What will you experience here? 

I’m listening to this amazing book, Barking to the Choir: The Power of Radical Kinship by Father Gregory Boyle. I’ll be honest, I am as surprised as anyone that I am loving this book. (If you’re curious about that statement, let’s chat.)

I listen to it every day as I take my walk, often pausing to step off the path, to tap a quote into my phone so I don’t forget it. Just the other day I was listening to a piece about what volunteers often ask when they arrive at Homeboy Industries (the largest gang intervention, rehabilitation, and re-entry program in the world). Their question, is “What should I do here?” The response from Father Gregory is priceless, “The  question is what will you experience here?” I love that! 

Can you feel the difference? As I listen to Father Gregory‘s question I feel an expansiveness, an opportunity to open up to the possibility of what might occur. When I listen to the question about what to do, while it could lead to many possible answers, my sense of it is that one or two answers are being sought. It feels like possibilities are closed off, along with creativity, and imagining beyond what’s right in front of me. While there are times for needing a specific answer… what if we lived that question every day, throughout our days? 

What will you experience here?

What do you think? I have several thoughts about it:

  • It would be exciting and mind-expanding.
  • It might be exhausting and unsustainable. 

I think of the latter because having routines and habits can be very helpful. It certainly streamlines my day and reduces the number of decisions I make, whether I’m thinking of my breakfast routine or the route I will take to the train station. If I approached every task with the query, “What are all the possibilities?” I’m not sure I get enough done during the day.

Perhaps there’s a middle path—discerning the times to choose a routine and when to be open to something novel. I might have more varied and quite different experiences if I  consciously choose to embrace the question of how I will engage in them.

One of my students, years ago would ask me, when he received an assignment, “What to do?” Of course, the tasks varied, some were more close-ended/one right answer while others were more open-ended, with multiple perspectives or answers.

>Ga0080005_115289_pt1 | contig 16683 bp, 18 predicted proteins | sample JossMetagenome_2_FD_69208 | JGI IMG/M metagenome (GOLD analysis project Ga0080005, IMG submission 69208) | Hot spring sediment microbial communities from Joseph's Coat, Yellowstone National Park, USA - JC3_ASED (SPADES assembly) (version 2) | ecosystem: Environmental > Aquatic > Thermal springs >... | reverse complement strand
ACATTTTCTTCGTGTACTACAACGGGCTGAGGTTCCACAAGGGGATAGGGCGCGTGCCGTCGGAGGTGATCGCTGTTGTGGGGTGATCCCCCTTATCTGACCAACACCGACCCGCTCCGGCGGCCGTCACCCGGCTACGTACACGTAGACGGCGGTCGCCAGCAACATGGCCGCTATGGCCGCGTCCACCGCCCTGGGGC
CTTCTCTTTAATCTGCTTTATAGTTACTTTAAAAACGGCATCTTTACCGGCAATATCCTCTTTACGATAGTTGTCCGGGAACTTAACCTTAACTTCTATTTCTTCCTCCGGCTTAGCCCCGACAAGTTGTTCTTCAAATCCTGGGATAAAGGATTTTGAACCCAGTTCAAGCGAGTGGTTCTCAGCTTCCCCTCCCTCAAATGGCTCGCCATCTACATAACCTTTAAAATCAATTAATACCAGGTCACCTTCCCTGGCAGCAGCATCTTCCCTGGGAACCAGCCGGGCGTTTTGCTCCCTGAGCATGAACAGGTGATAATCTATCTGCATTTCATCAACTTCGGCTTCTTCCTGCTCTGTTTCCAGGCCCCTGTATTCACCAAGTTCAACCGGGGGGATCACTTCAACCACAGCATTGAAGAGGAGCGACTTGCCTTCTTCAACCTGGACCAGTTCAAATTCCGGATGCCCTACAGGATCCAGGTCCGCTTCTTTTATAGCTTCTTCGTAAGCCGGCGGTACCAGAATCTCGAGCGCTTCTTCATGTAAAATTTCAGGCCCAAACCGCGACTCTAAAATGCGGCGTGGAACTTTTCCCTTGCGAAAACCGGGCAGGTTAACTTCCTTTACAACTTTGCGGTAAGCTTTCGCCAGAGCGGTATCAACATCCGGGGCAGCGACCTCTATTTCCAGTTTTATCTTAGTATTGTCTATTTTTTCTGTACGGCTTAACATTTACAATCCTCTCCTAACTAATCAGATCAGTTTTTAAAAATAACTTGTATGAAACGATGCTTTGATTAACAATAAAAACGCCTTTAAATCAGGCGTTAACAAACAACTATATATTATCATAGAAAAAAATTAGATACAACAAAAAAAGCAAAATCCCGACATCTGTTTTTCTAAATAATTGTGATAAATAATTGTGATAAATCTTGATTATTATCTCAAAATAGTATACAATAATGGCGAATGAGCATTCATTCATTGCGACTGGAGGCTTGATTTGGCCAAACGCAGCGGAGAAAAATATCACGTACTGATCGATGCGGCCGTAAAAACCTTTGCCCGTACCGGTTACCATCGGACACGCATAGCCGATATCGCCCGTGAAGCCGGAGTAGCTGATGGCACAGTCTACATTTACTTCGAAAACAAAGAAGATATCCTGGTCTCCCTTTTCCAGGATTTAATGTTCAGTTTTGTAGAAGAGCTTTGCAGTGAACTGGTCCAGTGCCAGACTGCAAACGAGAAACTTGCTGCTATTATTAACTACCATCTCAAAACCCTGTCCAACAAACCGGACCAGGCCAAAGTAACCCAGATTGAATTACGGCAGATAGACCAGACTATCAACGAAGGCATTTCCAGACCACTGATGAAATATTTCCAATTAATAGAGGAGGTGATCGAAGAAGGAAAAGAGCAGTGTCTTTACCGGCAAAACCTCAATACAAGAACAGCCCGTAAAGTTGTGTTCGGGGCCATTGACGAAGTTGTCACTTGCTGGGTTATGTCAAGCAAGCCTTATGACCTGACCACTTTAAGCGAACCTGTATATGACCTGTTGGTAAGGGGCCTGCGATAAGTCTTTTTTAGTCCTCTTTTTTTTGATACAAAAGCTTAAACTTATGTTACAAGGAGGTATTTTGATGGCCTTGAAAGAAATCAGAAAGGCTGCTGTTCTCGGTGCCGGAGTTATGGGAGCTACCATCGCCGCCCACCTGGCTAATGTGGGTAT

The question, “What to do?” does not necessarily imply a way to do something or a way of looking at it. Yet, I wonder how frequently I/we step back from an immediate appraoch to tackling a task to wonder about the experience we will have. What do you think? I know that I am already wondering about how I will step into situations later today.

As you enter the weekend, perhaps you will play with these questions. If you do, or whenever you do, please let me know your experiences. 

More than Repetition—Conscious Practice (redux)

I just finished two bikablo Day 1 training programs (in-person for the first time since the pandemic and online) plus I offered a monthlong Mystery Tangling adventure for those who love the Zentangle method (and focusing on the philosophy too).

Both of these experiences explore guidelines for drawing yet more importantly…

  • In bikablo, we have a developmental approach and success factors to guide our work
  • In the Zentangle method, we use certain marks and are supported by a philosophy and techniques

In both, the focus is on being mindful about each stroke, conscious of our process —it is what improves our skills—it’s more than repetition.

When is the last time you were focused and aware of each stroke of the pen/marker? Maybe yesterday or…

What impact did that focused, attention have on your intended result? 

My tangling classes/teaching the Zentangle method and Bikablo trainings offer opportunities to engage in conscious practice and receive appreciative and constructive feedback about the results. 

What work or play are you engaged in that offers you feedback to grow on?

In thinking about how to best support the ongoing growth of my participants’ skills in all of my courses, I am developing a planner. I’d love your help in crafting an agenda/calendar/diary/planner that provides space to practice every day—consistency counts when you are burnishing your (drawing) skills.

Here’s my request for your ideas from my recent newsletter about designing the planner. (My apologies to those of you who are on my ezine list and saw this yesterday.)




I’ve got a bee in my bonnet and I’d LOVE to hear what you think!

For years, I’ve been crafting my own planners/agendas/calendars—I’m a bit like Goldilocks in the story with the three bears. I can’t find a planner that’s just right for me so I keep working to make it.

I came “this close” when I purchased the Passion Planner but alas no… so I’m building one with several objectives in mind.

It’s going to:

  • look great
  • support my planning throughout the year—with a year, monthly and weekly calendars
  • facilitate my practice—ensuring that I’m keeping up my skills

And I’d love your ideas to help make it the best!

I’m thinking of a few variables. Please take this survey now—it won’t take even 5 minutes.

I’m going to make this planner—though I’m thinking that I like the name “Owner’s Manual”—over the next few weeks and offer it for pre-sale in early November. 

Please help me make it great!

Take the survey here.


And, I drafted a practice sheet… Visit this Miro board to see an example of how to use it and download the blank practice sheet for yourself!

Please play with it and lmk what you think! Do you like the different angles of the tiles? Please lmk!